A paper in joint research with Associate Professor Midori Matsushima at the University of Tsukuba has been published online in the Journal of Biosocial Science.
A research group led by Associate Professor Midori Matsushima, Humanities and Social Sciences, University of Tsukuba, and Professor Naoki Kondo examined the association between the COVID-19 pandemic and pregnancy postponement.
This study analyzed data on 768 women with the intention to become pregnant from The Japan COVID-19 and Society Internet Survey (JACSIS) conducted in 2020 and 2021, and found that approximately 20% of the women postponed pregnancy. Furthermore, the reason for this was not fear or anxiety about COVID-19 infection, but rather reduced income and anxiety towards future household finances due to the COVID-19, and the impact of this was particularly strong in 2021.
The results of this study showed that social factors affect the pregnancy decisions of those who wish to become pregnant, suggesting that it is important to promote the elimination of economic insecurity even after this pandemic is over.
Midori Matsushima, Hiroyuki Yamada, Naoki Kondo, Yuki Arakawa, Takahiro Tabuchi. Impact of the COVID-19 pandemic on pregnancy postponement – evidence from Japan. Journal of Biosocial Science,11 January 2023.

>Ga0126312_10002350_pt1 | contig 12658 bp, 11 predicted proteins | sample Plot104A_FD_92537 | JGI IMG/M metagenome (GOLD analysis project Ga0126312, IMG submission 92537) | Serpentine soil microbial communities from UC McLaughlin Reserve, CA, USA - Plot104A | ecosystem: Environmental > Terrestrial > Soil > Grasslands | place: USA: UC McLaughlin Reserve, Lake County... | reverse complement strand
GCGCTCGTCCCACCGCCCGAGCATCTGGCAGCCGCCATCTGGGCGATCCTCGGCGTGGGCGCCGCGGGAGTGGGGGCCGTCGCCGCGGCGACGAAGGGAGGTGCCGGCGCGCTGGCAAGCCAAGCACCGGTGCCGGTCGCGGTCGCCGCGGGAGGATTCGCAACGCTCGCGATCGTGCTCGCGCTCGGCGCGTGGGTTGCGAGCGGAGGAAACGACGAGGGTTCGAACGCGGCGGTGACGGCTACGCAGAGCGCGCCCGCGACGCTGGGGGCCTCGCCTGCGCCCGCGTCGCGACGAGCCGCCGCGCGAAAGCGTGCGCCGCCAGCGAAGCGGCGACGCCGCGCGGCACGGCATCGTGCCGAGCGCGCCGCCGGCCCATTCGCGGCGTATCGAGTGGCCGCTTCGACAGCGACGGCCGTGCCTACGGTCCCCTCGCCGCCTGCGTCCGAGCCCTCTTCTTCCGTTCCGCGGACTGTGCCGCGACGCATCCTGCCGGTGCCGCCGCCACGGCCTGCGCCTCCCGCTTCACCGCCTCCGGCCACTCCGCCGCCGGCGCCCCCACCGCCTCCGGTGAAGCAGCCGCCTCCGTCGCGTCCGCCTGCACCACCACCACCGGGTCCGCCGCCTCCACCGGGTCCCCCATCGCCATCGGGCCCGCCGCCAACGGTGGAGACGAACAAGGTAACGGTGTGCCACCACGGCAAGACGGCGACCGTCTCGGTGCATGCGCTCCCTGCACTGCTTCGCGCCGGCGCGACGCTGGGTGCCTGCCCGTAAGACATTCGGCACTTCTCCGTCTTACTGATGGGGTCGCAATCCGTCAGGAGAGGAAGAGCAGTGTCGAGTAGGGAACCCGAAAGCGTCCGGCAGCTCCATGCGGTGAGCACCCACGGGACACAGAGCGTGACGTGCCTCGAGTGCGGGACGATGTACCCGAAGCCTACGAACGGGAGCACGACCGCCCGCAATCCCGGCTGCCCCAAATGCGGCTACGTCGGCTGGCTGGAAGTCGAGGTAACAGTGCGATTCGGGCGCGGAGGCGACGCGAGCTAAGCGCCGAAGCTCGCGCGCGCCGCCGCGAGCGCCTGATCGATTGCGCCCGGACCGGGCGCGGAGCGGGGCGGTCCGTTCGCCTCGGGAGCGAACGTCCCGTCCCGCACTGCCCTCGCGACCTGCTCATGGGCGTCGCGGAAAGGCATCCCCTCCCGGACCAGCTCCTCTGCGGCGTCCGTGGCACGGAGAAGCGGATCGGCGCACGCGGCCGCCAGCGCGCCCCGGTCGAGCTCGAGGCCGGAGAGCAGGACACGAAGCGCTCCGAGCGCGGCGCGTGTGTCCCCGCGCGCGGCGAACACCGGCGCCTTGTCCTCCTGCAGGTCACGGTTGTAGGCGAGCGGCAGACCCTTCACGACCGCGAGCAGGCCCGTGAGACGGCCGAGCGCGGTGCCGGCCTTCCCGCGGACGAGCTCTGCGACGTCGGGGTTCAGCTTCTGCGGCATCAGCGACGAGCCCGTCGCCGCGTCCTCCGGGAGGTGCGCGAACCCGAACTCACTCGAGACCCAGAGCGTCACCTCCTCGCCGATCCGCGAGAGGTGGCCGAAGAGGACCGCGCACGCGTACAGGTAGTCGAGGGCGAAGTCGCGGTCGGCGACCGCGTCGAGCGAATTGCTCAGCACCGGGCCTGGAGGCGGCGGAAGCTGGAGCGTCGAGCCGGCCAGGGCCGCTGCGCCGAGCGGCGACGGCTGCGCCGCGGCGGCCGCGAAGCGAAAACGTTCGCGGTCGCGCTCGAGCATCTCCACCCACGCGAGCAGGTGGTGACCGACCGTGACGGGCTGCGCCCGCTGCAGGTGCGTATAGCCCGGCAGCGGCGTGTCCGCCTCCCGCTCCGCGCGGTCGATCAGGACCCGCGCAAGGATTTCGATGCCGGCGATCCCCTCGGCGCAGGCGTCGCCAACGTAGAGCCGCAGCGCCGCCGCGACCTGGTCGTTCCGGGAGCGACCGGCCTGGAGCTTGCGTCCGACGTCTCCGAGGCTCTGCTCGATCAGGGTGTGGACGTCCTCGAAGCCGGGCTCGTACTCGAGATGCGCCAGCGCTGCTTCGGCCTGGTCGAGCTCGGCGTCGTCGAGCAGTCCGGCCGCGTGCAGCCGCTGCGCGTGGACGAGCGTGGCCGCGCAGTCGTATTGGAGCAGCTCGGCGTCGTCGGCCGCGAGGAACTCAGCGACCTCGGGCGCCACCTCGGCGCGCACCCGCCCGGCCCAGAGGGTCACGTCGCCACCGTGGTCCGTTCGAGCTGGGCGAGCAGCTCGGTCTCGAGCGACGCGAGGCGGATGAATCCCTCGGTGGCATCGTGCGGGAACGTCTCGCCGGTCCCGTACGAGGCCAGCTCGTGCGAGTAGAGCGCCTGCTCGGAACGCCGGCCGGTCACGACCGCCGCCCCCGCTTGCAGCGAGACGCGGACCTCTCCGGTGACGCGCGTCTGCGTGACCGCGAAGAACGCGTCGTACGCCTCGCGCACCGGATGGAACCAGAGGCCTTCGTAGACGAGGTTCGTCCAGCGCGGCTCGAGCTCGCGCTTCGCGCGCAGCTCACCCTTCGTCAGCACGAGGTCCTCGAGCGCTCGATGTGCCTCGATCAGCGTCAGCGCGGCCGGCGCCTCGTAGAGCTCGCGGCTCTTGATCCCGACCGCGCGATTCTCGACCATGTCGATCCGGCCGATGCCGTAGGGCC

Japan has faced a decline in fertility since the coronavirus disease 2019 (COVID-19) pandemic. This study aimed to investigate the rate of pregnancy postponement and its contributing factors, with a particular focus on economic- and COVID-19 infection-related indicators. This study used data from 768 observations of married women aged 18 to 50 years with pregnancy intentions. The data were obtained from two rounds of a large web-based survey conducted by the Japan COVID-19 and Society Internet Survey (JACSIS) in 2020 and 2021. A generalised estimating equation (GEE) model was employed, as well as Poisson regression models for sub-sample analysis divided by year to estimate the year differential magnitude of the contributing factors’ impacts. Approximately 20% of married women with childbearing intentions postponed their childbearing. The analyses revealed that declining income and anxiety about future household finances were significantly related to delayed childbearing, while fear of COVID-19 and infection rate were not. Additionally, the adverse effects of unfavourable economic conditions were stronger in 2021. Notably, age did not influence the decision of pregnancy postponement. Older women postponed pregnancy just as much as younger women. In conclusion, this study revealed that the COVID-19 pandemic, particularly its related adverse economic conditions, contributed to Japan’s current baby bust. Considering that advanced maternal age is already common in Japan, this decreased fertility may result in the long-term negative consequence of further population decline.
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